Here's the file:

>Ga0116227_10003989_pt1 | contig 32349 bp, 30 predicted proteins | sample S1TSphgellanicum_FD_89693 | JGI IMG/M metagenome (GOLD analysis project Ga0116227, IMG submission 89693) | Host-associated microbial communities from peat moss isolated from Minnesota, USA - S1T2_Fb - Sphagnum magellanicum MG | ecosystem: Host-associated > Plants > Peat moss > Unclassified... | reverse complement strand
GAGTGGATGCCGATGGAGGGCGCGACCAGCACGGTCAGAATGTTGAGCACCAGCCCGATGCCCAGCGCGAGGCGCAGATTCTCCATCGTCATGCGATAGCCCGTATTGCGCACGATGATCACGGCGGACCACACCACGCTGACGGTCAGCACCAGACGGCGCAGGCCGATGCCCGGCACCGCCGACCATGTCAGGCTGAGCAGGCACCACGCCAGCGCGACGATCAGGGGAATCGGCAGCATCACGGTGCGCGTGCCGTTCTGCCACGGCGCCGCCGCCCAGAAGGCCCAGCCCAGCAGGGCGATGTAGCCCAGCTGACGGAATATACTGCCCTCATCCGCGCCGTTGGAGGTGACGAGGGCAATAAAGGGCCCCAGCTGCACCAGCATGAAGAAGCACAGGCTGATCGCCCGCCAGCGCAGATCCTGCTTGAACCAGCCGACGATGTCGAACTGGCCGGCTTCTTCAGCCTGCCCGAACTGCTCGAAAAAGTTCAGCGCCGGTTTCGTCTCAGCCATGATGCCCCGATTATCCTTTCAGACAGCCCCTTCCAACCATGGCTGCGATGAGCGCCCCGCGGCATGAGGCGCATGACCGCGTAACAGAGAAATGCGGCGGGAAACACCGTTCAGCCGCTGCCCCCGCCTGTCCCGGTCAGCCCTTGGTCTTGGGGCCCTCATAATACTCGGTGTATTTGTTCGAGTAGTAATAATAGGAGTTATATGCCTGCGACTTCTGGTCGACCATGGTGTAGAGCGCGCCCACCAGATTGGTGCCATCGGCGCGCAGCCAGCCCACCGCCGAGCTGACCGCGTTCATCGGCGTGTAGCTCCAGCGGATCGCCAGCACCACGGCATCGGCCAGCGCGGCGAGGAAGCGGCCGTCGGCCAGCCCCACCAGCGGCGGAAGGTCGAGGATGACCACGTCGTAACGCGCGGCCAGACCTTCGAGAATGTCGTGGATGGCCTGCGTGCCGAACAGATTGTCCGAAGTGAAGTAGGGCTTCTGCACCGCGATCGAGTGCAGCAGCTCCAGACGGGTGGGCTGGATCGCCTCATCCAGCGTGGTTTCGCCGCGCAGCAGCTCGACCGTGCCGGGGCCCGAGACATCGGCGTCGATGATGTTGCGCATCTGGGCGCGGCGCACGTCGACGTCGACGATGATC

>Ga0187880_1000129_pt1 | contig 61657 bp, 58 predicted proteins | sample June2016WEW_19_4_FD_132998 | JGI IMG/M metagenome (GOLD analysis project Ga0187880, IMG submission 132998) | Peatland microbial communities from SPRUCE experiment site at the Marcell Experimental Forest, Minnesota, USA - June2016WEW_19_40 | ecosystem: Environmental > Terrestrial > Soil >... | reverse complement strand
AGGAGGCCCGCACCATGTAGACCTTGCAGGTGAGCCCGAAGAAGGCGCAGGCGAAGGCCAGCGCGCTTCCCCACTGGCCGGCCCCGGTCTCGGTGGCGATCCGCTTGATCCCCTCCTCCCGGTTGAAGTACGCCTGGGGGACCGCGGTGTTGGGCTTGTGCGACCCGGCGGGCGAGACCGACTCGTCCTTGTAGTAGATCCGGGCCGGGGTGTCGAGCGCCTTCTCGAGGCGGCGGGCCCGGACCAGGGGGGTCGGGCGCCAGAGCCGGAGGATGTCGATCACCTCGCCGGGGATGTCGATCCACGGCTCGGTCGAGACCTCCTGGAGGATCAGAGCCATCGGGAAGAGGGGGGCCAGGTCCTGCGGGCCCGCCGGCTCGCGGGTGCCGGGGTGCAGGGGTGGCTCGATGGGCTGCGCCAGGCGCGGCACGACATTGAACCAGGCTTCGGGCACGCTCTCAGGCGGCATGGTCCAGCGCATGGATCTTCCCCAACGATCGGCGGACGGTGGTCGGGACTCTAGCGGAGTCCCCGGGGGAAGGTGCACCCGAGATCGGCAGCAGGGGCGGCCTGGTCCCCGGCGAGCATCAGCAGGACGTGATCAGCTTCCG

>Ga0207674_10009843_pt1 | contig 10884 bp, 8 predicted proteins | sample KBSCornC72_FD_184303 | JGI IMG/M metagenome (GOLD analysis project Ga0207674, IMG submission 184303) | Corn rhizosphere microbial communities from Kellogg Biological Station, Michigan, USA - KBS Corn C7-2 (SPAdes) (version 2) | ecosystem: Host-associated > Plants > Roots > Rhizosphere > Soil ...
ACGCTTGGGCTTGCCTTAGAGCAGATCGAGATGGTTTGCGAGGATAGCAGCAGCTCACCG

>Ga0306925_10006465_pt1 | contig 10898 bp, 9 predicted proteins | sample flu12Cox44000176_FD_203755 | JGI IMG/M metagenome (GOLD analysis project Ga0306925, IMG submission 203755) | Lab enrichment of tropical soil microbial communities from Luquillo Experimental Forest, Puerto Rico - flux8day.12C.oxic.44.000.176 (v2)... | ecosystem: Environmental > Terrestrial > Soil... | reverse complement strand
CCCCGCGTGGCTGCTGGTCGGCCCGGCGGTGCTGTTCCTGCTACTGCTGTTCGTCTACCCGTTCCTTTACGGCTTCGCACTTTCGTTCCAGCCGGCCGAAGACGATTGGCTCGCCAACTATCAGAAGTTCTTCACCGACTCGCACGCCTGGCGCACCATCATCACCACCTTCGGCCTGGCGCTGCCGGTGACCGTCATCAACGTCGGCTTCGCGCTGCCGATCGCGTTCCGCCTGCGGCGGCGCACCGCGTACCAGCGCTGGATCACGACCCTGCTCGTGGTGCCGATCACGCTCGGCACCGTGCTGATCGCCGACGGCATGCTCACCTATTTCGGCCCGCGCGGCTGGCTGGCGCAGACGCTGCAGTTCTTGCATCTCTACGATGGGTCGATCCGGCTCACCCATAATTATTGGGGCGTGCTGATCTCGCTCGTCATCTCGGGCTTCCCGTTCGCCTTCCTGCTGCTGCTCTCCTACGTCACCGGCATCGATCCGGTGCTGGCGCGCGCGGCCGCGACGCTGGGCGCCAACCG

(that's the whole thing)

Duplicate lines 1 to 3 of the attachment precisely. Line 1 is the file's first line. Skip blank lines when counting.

>Ga0116227_10003989_pt1 | contig 32349 bp, 30 predicted proteins | sample S1TSphgellanicum_FD_89693 | JGI IMG/M metagenome (GOLD analysis project Ga0116227, IMG submission 89693) | Host-associated microbial communities from peat moss isolated from Minnesota, USA - S1T2_Fb - Sphagnum magellanicum MG | ecosystem: Host-associated > Plants > Peat moss > Unclassified... | reverse complement strand
GAGTGGATGCCGATGGAGGGCGCGACCAGCACGGTCAGAATGTTGAGCACCAGCCCGATGCCCAGCGCGAGGCGCAGATTCTCCATCGTCATGCGATAGCCCGTATTGCGCACGATGATCACGGCGGACCACACCACGCTGACGGTCAGCACCAGACGGCGCAGGCCGATGCCCGGCACCGCCGACCATGTCAGGCTGAGCAGGCACCACGCCAGCGCGACGATCAGGGGAATCGGCAGCATCACGGTGCGCGTGCCGTTCTGCCACGGCGCCGCCGCCCAGAAGGCCCAGCCCAGCAGGGCGATGTAGCCCAGCTGACGGAATATACTGCCCTCATCCGCGCCGTTGGAGGTGACGAGGGCAATAAAGGGCCCCAGCTGCACCAGCATGAAGAAGCACAGGCTGATCGCCCGCCAGCGCAGATCCTGCTTGAACCAGCCGACGATGTCGAACTGGCCGGCTTCTTCAGCCTGCCCGAACTGCTCGAAAAAGTTCAGCGCCGGTTTCGTCTCAGCCATGATGCCCCGATTATCCTTTCAGACAGCCCCTTCCAACCATGGCTGCGATGAGCGCCCCGCGGCATGAGGCGCATGACCGCGTAACAGAGAAATGCGGCGGGAAACACCGTTCAGCCGCTGCCCCCGCCTGTCCCGGTCAGCCCTTGGTCTTGGGGCCCTCATAATACTCGGTGTATTTGTTCGAGTAGTAATAATAGGAGTTATATGCCTGCGACTTCTGGTCGACCATGGTGTAGAGCGCGCCCACCAGATTGGTGCCATCGGCGCGCAGCCAGCCCACCGCCGAGCTGACCGCGTTCATCGGCGTGTAGCTCCAGCGGATCGCCAGCACCACGGCATCGGCCAGCGCGGCGAGGAAGCGGCCGTCGGCCAGCCCCACCAGCGGCGGAAGGTCGAGGATGACCACGTCGTAACGCGCGGCCAGACCTTCGAGAATGTCGTGGATGGCCTGCGTGCCGAACAGATTGTCCGAAGTGAAGTAGGGCTTCTGCACCGCGATCGAGTGCAGCAGCTCCAGACGGGTGGGCTGGATCGCCTCATCCAGCGTGGTTTCGCCGCGCAGCAGCTCGACCGTGCCGGGGCCCGAGACATCGGCGTCGATGATGTTGCGCATCTGGGCGCGGCGCACGTCGACGTCGACGATGATC

>Ga0187880_1000129_pt1 | contig 61657 bp, 58 predicted proteins | sample June2016WEW_19_4_FD_132998 | JGI IMG/M metagenome (GOLD analysis project Ga0187880, IMG submission 132998) | Peatland microbial communities from SPRUCE experiment site at the Marcell Experimental Forest, Minnesota, USA - June2016WEW_19_40 | ecosystem: Environmental > Terrestrial > Soil >... | reverse complement strand